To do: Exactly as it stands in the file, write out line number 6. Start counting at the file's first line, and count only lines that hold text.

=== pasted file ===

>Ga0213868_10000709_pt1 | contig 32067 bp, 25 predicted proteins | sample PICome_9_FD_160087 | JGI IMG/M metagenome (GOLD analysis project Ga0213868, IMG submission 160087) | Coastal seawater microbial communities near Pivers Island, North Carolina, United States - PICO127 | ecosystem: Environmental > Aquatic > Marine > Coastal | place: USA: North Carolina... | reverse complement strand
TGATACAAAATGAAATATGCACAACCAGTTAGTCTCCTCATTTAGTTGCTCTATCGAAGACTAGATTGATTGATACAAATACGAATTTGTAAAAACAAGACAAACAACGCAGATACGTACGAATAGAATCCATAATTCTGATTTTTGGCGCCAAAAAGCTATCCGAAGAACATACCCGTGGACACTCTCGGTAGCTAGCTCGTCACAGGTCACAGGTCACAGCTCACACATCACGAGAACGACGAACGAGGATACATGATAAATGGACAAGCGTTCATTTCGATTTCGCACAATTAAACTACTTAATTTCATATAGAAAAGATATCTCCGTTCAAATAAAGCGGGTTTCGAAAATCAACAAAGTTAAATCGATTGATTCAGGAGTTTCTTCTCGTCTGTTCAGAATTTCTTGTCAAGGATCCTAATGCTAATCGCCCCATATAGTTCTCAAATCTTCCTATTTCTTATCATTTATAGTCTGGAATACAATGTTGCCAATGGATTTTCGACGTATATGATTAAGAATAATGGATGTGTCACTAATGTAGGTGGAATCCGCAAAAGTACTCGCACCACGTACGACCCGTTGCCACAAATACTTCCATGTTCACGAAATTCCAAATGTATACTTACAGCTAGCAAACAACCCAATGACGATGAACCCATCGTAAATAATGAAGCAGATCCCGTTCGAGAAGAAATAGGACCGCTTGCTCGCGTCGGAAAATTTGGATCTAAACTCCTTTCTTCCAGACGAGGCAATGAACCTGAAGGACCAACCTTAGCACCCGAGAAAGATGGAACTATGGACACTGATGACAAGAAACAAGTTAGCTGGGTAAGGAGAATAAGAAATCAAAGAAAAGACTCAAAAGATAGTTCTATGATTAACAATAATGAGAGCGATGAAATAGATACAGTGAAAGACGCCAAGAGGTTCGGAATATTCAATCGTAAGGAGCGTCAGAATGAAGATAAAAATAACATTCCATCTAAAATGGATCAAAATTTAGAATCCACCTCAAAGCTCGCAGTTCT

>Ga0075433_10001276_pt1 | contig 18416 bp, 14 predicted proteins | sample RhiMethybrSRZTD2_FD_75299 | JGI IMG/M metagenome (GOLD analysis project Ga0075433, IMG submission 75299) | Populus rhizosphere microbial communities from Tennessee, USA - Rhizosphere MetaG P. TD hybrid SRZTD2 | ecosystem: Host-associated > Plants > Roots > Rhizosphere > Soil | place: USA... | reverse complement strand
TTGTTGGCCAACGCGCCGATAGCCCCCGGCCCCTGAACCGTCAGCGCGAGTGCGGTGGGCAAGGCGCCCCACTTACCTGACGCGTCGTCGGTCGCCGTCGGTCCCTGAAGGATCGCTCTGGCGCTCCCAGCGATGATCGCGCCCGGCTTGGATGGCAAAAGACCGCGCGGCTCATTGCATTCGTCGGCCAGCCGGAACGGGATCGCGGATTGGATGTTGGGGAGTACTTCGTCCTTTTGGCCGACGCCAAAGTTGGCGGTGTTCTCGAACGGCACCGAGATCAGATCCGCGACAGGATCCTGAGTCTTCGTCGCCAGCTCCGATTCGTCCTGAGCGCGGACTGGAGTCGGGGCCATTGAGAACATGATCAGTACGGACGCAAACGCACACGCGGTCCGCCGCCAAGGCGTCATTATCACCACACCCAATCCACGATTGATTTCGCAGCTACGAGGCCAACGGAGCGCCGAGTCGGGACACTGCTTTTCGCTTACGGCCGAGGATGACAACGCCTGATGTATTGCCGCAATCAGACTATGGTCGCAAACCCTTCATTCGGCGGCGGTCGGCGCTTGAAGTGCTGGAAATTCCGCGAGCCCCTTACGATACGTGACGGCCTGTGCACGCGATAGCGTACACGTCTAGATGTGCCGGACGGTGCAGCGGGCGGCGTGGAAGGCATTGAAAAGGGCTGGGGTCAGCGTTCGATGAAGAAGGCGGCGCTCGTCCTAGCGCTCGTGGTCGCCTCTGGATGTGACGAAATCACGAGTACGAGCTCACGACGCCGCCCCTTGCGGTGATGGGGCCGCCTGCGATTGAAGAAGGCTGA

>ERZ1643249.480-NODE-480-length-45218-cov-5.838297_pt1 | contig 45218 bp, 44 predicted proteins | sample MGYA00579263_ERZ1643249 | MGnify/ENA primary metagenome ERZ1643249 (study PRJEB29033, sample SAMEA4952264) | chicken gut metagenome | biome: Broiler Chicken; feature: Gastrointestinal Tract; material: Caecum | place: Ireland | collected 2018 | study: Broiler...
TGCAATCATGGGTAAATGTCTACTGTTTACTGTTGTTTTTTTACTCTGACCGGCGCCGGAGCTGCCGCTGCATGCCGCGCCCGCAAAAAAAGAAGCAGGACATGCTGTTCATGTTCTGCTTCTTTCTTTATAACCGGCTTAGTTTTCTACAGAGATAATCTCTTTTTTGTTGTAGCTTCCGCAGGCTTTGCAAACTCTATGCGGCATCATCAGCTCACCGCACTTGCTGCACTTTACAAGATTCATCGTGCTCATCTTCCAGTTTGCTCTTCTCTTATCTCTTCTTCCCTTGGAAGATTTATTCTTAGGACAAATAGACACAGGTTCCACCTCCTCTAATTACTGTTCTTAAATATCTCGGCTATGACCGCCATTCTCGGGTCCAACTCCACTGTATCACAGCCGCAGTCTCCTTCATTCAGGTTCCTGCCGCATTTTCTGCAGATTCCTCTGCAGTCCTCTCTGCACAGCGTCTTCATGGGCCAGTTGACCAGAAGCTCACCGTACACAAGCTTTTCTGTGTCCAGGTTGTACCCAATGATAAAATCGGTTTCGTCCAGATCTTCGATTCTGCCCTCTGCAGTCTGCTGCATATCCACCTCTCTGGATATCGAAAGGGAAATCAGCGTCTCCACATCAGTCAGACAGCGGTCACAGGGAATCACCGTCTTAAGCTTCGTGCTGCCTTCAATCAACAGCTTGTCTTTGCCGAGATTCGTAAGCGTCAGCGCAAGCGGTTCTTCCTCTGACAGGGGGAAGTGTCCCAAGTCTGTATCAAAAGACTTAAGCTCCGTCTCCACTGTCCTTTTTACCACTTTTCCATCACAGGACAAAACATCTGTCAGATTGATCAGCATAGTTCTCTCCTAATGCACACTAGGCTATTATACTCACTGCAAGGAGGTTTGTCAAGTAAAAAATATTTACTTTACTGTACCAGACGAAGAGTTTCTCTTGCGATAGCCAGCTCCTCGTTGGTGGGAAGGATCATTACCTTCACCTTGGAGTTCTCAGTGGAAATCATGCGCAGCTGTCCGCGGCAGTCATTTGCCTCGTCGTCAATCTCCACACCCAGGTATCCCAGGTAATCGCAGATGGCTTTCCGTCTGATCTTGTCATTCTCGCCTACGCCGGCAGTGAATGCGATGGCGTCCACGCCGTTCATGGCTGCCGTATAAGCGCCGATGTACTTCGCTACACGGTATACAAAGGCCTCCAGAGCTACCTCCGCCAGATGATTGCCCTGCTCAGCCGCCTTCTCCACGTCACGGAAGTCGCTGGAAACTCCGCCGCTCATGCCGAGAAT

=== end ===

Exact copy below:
TGCAATCATGGGTAAATGTCTACTGTTTACTGTTGTTTTTTTACTCTGACCGGCGCCGGAGCTGCCGCTGCATGCCGCGCCCGCAAAAAAAGAAGCAGGACATGCTGTTCATGTTCTGCTTCTTTCTTTATAACCGGCTTAGTTTTCTACAGAGATAATCTCTTTTTTGTTGTAGCTTCCGCAGGCTTTGCAAACTCTATGCGGCATCATCAGCTCACCGCACTTGCTGCACTTTACAAGATTCATCGTGCTCATCTTCCAGTTTGCTCTTCTCTTATCTCTTCTTCCCTTGGAAGATTTATTCTTAGGACAAATAGACACAGGTTCCACCTCCTCTAATTACTGTTCTTAAATATCTCGGCTATGACCGCCATTCTCGGGTCCAACTCCACTGTATCACAGCCGCAGTCTCCTTCATTCAGGTTCCTGCCGCATTTTCTGCAGATTCCTCTGCAGTCCTCTCTGCACAGCGTCTTCATGGGCCAGTTGACCAGAAGCTCACCGTACACAAGCTTTTCTGTGTCCAGGTTGTACCCAATGATAAAATCGGTTTCGTCCAGATCTTCGATTCTGCCCTCTGCAGTCTGCTGCATATCCACCTCTCTGGATATCGAAAGGGAAATCAGCGTCTCCACATCAGTCAGACAGCGGTCACAGGGAATCACCGTCTTAAGCTTCGTGCTGCCTTCAATCAACAGCTTGTCTTTGCCGAGATTCGTAAGCGTCAGCGCAAGCGGTTCTTCCTCTGACAGGGGGAAGTGTCCCAAGTCTGTATCAAAAGACTTAAGCTCCGTCTCCACTGTCCTTTTTACCACTTTTCCATCACAGGACAAAACATCTGTCAGATTGATCAGCATAGTTCTCTCCTAATGCACACTAGGCTATTATACTCACTGCAAGGAGGTTTGTCAAGTAAAAAATATTTACTTTACTGTACCAGACGAAGAGTTTCTCTTGCGATAGCCAGCTCCTCGTTGGTGGGAAGGATCATTACCTTCACCTTGGAGTTCTCAGTGGAAATCATGCGCAGCTGTCCGCGGCAGTCATTTGCCTCGTCGTCAATCTCCACACCCAGGTATCCCAGGTAATCGCAGATGGCTTTCCGTCTGATCTTGTCATTCTCGCCTACGCCGGCAGTGAATGCGATGGCGTCCACGCCGTTCATGGCTGCCGTATAAGCGCCGATGTACTTCGCTACACGGTATACAAAGGCCTCCAGAGCTACCTCCGCCAGATGATTGCCCTGCTCAGCCGCCTTCTCCACGTCACGGAAGTCGCTGGAAACTCCGCCGCTCATGCCGAGAAT